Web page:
This summer, Evyn had her own ideas for nighttime entertainment, and those ideas included The Boys.  Star gazing on the upper field, swimming in the lake, eating raw s’mores at the outpost behind the adventure shed.  In the dark, Evyn would be confident, embodying Coop’s motto: Party right under my shoes.  Like Coop, Evyn would bring the party with her wherever she went.  She would not be “one of the guys.”  She would not challenge Dorf to burping contests, or arm wrestle Benji, or trade dirty jokes with Jono.  She would not answer to “Dude.”  This summer she would act like a girl.  This summer, there would be kissing.  Warm, wet, soft, hard, pulse-pounding, heart-thumping, knee-buckling, earth-shattering kissing.
            Evyn had thought about nothing but kissing since the New York bus arrived.  Since she first saw Aidan Glass walking down the hill in his checkerboard Vans, so beat up that both his big toes stuck out.  When they hugged hello, Evyn wondered if Aidan felt anything close to what she was feeling.  She wondered, for the thousandth time, if he had a girlfriend.  They had IM’d each other over the winter, and shared Facebook posts, but there was no hard evidence.  Last summer, Aidan had slow danced with Kelsey Schottenstein at the final social, but he had not, according to Evyn’s sources, hooked up with her.  Aidan wasn’t a player.  Unlike Jono and Benji and Dorf, Aidan didn’t talk non-stop about tits and woodies and “getting some.”
            Evyn wondered if Aidan could be gay, and if he was, would he still let her kiss him?  It was a pathetic thought, but since Evyn had loved Aidan Glass for the better part of a decade, pathos was nothing new. 
            Evyn’s favorite memory of Aidan was from their first summer, when she was six and he was seven.  They had been out on the pontoon boat, learning to fish. Aidan, she remembered, was wearing a yellow slicker and red, fire engine rain boots, even though there wasn’t a cloud in the sky.  Evyn found this adorable.  Everything about Aidan was adorable.  His sand colored hair; his big, hazel eyes; the way his tongue stuck out between his teeth as he baited his hook.  While the other junior boys were chucking worms at each other or dropping them down the junior girls’ shirts, Aidan just fished.  Steady and silent, he held the pole above the water.  Waiting.  Waiting.  He reminded Evyn of Ferdinand the bull, sitting under the cork tree while all the other bulls ran around, butting their heads together.  Evyn couldn’t take her eyes off him.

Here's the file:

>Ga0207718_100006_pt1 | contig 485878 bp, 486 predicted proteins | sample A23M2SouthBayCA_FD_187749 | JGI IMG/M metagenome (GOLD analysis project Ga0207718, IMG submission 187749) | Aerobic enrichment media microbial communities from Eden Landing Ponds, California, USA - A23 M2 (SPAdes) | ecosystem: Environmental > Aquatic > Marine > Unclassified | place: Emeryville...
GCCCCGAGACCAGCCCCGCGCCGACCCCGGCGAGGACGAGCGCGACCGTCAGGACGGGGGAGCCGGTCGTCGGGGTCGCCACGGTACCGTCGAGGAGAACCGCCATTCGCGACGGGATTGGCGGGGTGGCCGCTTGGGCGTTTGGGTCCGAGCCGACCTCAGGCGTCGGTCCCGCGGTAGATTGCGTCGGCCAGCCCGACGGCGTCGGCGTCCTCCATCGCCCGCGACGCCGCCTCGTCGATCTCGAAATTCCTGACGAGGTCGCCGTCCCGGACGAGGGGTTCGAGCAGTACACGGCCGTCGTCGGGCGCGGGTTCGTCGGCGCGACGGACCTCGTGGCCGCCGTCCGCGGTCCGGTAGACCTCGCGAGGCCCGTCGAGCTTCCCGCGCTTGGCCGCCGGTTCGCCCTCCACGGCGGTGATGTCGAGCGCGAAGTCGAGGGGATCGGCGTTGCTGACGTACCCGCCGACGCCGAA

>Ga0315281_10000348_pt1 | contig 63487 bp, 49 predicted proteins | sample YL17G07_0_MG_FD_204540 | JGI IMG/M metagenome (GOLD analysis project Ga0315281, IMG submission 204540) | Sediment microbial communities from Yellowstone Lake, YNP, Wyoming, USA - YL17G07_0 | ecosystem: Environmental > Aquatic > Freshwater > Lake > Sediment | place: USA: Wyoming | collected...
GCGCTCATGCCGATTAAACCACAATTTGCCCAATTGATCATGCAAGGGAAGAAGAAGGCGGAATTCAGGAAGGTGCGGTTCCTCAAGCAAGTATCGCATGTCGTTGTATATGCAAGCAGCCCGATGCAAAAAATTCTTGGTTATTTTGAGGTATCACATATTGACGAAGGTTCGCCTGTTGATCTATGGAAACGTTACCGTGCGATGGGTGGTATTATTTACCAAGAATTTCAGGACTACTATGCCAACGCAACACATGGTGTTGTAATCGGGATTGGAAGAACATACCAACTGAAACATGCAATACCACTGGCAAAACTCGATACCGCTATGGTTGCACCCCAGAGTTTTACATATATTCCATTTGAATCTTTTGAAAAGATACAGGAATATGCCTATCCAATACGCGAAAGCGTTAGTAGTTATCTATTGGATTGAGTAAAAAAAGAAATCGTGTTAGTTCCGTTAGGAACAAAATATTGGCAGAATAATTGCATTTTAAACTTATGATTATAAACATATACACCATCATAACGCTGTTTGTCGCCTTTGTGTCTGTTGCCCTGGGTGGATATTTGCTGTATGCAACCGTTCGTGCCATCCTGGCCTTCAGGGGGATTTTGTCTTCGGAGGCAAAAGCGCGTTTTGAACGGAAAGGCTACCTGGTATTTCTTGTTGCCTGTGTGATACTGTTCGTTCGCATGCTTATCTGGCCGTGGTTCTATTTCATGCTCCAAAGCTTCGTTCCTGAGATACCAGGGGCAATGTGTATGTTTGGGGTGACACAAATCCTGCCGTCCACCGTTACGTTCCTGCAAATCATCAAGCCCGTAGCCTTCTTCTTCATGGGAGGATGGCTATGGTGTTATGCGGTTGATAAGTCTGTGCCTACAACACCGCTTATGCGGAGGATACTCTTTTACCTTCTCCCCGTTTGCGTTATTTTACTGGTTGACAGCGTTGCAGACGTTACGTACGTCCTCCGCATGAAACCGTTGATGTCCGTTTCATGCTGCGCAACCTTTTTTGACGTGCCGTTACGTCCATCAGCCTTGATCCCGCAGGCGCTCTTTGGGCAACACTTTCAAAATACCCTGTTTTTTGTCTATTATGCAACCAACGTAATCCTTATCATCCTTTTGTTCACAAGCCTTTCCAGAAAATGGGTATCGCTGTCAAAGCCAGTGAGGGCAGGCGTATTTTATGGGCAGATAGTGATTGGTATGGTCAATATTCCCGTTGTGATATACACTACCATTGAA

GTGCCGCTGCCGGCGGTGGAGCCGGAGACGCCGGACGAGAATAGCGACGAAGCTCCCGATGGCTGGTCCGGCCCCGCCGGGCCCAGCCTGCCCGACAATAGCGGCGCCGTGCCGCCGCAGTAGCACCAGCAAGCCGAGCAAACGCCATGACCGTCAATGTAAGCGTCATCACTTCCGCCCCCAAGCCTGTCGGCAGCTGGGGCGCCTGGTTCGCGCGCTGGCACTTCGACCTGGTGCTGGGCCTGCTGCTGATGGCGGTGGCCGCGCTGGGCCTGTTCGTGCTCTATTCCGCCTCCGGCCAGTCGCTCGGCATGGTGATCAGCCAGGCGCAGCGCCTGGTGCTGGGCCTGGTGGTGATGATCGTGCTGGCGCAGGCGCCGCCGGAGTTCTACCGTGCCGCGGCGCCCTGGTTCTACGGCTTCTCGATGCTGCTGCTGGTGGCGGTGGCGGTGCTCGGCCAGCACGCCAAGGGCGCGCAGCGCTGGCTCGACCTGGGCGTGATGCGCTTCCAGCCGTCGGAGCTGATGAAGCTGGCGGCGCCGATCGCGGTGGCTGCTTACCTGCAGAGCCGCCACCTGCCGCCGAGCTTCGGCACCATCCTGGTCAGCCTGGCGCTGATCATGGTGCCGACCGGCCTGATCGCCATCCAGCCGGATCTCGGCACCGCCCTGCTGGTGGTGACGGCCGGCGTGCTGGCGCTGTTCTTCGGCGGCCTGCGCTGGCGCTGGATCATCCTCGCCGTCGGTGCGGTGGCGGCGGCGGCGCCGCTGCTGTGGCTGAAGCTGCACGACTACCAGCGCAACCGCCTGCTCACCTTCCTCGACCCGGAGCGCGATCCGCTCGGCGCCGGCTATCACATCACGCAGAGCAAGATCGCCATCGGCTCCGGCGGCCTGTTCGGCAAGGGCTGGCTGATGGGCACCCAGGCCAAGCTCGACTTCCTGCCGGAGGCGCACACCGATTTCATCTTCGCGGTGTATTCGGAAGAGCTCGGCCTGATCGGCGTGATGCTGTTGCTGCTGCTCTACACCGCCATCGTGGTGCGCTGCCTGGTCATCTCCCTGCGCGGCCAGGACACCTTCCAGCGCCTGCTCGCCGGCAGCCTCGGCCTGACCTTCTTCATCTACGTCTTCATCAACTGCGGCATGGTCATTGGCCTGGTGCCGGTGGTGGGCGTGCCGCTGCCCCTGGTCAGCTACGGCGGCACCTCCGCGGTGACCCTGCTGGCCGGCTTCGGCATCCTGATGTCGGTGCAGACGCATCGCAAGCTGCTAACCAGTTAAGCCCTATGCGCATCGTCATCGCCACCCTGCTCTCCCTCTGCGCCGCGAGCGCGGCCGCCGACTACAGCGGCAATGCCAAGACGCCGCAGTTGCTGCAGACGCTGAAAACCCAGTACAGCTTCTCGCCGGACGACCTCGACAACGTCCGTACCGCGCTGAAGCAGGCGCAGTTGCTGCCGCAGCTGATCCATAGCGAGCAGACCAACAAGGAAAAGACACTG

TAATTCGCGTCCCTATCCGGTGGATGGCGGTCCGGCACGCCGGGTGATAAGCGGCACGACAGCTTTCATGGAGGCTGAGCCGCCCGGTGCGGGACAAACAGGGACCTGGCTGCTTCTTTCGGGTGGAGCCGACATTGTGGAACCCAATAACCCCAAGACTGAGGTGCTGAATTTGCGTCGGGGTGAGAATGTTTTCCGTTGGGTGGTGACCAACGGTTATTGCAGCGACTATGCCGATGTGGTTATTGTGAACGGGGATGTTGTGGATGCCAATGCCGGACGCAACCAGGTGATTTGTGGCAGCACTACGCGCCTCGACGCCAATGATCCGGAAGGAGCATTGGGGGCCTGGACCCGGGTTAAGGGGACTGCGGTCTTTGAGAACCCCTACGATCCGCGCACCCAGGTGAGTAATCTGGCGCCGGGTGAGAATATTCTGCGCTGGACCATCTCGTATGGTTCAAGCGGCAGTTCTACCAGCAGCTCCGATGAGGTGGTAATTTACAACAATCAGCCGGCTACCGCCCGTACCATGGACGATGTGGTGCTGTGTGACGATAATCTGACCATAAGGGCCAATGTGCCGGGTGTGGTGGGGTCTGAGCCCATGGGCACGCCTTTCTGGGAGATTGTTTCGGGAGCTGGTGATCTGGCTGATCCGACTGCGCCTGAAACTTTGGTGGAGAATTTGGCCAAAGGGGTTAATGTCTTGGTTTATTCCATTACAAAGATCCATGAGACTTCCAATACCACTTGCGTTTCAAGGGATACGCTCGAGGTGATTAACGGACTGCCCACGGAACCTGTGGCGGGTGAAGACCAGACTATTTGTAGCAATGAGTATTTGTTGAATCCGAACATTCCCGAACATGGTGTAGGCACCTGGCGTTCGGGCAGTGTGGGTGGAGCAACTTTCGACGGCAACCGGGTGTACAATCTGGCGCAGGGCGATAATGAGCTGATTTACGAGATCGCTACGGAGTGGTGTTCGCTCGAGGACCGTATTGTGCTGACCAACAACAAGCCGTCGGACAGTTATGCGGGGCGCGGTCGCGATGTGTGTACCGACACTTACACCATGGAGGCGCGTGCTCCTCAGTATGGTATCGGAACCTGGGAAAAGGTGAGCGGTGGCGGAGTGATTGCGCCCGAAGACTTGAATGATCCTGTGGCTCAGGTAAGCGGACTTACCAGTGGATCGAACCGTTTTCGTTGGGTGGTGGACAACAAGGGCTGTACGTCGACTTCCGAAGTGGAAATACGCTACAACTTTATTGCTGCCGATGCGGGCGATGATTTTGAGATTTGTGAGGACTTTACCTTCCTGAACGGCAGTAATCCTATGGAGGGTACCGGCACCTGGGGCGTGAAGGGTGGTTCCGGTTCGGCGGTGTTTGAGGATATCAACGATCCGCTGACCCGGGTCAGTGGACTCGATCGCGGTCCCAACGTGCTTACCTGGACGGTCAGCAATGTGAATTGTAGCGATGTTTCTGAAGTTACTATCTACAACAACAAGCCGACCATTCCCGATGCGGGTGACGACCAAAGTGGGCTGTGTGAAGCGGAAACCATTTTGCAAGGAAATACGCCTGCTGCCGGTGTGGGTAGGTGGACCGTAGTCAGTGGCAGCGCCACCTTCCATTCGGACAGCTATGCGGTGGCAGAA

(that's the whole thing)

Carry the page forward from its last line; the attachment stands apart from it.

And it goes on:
It had been a sunfish he’d caught—a tiny one—not more than four inches.  But the look on his face when he reeled it in . . . that gap-toothed smile . . . God, Evyn could picture it even now.  Aidan didn’t smile often, but when he did, he rearranged the air molecules around him.  Everyone noticed. 
            Which was, of course, the problem.  Girls noticed Aidan Glass.  If he could kiss anyone this summer, and he could—did Evyn stand a chance?  Sam had the blond hair, incredible boobs, and boyfriend credentials.  Isabelle was smart.  Really smart.  She read Steinbeck and Maya Angelou for fun.  And Ashley?  Well, Evyn wasn’t sure what to make of Ashley.  She was the dark horse of the summer.  Earlier, when Isabelle was introducing her to everyone, Evyn overheard Dorf ask Benji what he thought of the new girl.     
            “Smokin’,” Benji said. “Angelina Joli in Salt.” 
            Jealousy flared in Evyn’s heart.  Although Aidan hadn’t spoken the words, he did have eyes.  Whatever Benji saw in Ashley, Aidan could see it too.  And while Evyn might be an improved version of herself this summer, she was no Angelina Joli.
            But Evyn was getting sidetracked.  She needed to lose the defeatist attitude and focus on facts: it was only the first day.  Camp was long, and Evyn was patient.  She’d already waited ten summers for Aidan Glass.  If it took her one more to get him to fall in love with her, so be it.